Red-figured squat oil- or perfume-jar (lekythos), in the style of the Meidias Painter

Greek, about 420-400 BC
Made in Athens, Greece

Aphrodite in the Gardens

The elegant faces of the women in this garden scene and their fine, multi-pleated drapery are very characteristic of the style of the Meidias Painter and his associates. The names of all the figures are written alongside in white letters. The seated figure is Aphrodite, goddess of love; Eros, her son and messenger, sits on her shoulder. The figure to the right of them is Peitho, goddess and personification of Persuasion. Peitho is attaching sprays of leaves to a basket known as a kanoun, which was carried in processions. The three female figures to the left of Aphrodite are Kleopatra ('Of noble parentage'), Eunomia ('Good Order') and Paidia ('Games and Playfulness'). These personifications cluster around the goddess, offering fruit or a necklace. They may reflect both contemporary developments in philosophical thought, and the rise of cults of personifications (including Peitho and Eunomia).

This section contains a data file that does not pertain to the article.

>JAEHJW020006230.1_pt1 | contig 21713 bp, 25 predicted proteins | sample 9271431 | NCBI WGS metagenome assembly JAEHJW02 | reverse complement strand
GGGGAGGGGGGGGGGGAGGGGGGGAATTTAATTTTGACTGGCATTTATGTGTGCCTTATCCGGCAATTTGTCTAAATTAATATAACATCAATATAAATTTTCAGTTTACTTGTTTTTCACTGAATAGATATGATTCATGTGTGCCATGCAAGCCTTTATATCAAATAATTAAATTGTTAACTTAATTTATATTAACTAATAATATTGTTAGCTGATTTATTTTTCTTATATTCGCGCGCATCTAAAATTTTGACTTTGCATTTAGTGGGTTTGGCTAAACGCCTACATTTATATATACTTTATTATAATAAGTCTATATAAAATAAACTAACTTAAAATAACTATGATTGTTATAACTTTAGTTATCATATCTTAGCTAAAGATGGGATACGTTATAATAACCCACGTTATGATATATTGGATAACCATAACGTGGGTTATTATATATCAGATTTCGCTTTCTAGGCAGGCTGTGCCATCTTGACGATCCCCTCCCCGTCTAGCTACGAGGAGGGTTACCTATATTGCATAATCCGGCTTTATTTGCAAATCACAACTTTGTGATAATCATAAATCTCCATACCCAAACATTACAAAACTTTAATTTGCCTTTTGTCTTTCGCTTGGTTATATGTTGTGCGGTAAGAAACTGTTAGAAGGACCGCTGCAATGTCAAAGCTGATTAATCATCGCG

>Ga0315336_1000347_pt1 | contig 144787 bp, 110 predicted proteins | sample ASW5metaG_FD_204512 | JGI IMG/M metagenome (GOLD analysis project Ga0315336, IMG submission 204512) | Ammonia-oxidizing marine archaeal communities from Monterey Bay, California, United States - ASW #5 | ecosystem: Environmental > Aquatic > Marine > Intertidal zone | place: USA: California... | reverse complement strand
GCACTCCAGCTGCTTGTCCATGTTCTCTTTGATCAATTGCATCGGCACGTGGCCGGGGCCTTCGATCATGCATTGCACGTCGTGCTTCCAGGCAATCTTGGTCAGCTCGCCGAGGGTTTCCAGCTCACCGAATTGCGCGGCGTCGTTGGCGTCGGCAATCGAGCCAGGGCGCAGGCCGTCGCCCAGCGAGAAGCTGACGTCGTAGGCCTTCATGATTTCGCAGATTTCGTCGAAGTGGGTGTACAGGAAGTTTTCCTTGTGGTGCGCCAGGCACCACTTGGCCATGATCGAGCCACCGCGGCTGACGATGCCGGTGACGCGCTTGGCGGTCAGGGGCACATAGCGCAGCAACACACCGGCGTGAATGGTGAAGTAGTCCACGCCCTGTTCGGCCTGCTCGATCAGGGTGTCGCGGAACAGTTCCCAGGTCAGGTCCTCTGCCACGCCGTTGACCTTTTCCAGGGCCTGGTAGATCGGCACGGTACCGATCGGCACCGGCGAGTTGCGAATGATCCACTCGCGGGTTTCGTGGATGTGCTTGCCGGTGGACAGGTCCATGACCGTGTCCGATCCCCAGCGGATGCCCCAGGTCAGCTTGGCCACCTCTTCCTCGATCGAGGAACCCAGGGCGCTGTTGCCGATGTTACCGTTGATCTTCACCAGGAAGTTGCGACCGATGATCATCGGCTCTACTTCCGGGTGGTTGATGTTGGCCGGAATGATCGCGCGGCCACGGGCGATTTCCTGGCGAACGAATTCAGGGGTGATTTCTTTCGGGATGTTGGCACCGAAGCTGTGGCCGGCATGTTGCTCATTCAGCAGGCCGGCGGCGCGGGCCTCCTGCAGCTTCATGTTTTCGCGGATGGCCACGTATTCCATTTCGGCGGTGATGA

The late fifth-century Athenian cult of 'Aphrodite in the Gardens' is likely to have stressed the goddess's links with nature and the renewal of vegetation. Athens was fighting a devastating war with the Peloponnesians at this time, and scenes like this may suggest the desire to escape from these grim realities into a garden paradise of peace and beauty.

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More information


L. Burn, The Meidias painter (Oxford, 1987)

L. Burn, The British Museum book of Gre (London, The British Museum Press, 1991)


Height: 19.500 cm

Museum number

GR 1856.5-12.15 (Vases E 697)



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